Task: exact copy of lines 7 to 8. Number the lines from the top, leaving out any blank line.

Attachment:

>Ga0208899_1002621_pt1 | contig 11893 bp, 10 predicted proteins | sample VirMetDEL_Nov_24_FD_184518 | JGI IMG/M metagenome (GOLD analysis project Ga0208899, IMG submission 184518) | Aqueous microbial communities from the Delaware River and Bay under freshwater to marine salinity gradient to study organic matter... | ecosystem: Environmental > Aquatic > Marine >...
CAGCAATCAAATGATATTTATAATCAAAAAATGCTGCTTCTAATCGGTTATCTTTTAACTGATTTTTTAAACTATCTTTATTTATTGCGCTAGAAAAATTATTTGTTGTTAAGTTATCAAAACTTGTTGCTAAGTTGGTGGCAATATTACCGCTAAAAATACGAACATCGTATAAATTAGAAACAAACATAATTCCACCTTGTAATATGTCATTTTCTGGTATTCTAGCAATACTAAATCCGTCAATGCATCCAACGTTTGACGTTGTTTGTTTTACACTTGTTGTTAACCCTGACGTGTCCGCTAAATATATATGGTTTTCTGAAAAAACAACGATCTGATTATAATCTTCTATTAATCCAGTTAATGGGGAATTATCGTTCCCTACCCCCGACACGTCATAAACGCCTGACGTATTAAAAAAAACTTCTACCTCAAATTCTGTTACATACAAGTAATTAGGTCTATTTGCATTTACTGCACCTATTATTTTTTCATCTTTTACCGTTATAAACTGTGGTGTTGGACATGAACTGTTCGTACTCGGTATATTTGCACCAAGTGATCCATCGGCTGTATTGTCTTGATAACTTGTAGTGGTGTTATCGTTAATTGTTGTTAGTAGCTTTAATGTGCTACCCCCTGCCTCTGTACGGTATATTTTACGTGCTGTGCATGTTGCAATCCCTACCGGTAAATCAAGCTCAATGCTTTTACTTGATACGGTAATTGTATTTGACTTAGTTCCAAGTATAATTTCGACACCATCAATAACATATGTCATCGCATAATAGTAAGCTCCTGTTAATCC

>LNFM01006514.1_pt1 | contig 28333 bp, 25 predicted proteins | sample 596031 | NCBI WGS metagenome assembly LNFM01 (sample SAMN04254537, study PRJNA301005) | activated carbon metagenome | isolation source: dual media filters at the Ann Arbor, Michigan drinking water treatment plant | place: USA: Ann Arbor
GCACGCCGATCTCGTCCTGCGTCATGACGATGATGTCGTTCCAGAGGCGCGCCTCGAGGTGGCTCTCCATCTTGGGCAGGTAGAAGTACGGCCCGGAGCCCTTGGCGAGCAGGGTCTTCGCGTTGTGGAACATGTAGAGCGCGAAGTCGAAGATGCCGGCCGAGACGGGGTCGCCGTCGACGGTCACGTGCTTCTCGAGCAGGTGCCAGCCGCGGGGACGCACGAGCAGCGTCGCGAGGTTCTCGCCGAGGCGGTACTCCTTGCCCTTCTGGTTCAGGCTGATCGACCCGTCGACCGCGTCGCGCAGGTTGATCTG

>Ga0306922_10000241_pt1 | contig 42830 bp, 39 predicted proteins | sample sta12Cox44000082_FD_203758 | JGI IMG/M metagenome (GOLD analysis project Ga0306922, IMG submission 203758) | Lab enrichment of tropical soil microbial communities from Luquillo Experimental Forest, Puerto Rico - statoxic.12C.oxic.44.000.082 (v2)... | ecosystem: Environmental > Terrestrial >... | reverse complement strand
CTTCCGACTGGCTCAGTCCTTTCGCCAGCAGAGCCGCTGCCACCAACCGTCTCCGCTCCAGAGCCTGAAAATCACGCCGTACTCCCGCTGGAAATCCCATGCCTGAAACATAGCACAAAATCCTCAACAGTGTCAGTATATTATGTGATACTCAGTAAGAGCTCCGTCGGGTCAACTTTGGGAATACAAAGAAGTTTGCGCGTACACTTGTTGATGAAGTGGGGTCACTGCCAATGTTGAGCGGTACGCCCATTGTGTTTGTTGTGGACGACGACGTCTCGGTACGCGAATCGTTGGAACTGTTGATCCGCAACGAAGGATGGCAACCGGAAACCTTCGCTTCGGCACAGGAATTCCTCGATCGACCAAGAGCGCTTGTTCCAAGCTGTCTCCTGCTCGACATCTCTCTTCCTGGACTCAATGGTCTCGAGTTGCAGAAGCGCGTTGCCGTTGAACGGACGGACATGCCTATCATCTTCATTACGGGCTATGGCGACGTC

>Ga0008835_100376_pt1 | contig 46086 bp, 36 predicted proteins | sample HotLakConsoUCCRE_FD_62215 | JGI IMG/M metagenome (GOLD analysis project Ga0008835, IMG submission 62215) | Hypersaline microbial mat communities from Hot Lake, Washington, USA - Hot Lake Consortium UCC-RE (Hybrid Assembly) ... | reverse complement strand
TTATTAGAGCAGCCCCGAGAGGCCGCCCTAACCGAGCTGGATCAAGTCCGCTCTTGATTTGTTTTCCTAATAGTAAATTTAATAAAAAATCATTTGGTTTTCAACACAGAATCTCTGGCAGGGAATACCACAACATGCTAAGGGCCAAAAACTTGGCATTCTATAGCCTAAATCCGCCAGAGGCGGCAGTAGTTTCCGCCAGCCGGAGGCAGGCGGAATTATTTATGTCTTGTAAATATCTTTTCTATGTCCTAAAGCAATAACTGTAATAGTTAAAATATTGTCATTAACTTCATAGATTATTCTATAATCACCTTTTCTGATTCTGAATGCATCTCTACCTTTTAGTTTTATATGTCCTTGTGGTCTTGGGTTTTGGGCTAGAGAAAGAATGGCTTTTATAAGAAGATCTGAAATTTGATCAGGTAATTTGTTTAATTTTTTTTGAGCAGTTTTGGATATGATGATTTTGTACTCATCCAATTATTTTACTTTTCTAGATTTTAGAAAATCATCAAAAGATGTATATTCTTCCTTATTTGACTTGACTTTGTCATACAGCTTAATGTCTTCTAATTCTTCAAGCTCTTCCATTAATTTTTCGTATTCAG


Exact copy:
>Ga0008835_100376_pt1 | contig 46086 bp, 36 predicted proteins | sample HotLakConsoUCCRE_FD_62215 | JGI IMG/M metagenome (GOLD analysis project Ga0008835, IMG submission 62215) | Hypersaline microbial mat communities from Hot Lake, Washington, USA - Hot Lake Consortium UCC-RE (Hybrid Assembly) ... | reverse complement strand
TTATTAGAGCAGCCCCGAGAGGCCGCCCTAACCGAGCTGGATCAAGTCCGCTCTTGATTTGTTTTCCTAATAGTAAATTTAATAAAAAATCATTTGGTTTTCAACACAGAATCTCTGGCAGGGAATACCACAACATGCTAAGGGCCAAAAACTTGGCATTCTATAGCCTAAATCCGCCAGAGGCGGCAGTAGTTTCCGCCAGCCGGAGGCAGGCGGAATTATTTATGTCTTGTAAATATCTTTTCTATGTCCTAAAGCAATAACTGTAATAGTTAAAATATTGTCATTAACTTCATAGATTATTCTATAATCACCTTTTCTGATTCTGAATGCATCTCTACCTTTTAGTTTTATATGTCCTTGTGGTCTTGGGTTTTGGGCTAGAGAAAGAATGGCTTTTATAAGAAGATCTGAAATTTGATCAGGTAATTTGTTTAATTTTTTTTGAGCAGTTTTGGATATGATGATTTTGTACTCATCCAATTATTTTACTTTTCTAGATTTTAGAAAATCATCAAAAGATGTATATTCTTCCTTATTTGACTTGACTTTGTCATACAGCTTAATGTCTTCTAATTCTTCAAGCTCTTCCATTAATTTTTCGTATTCAG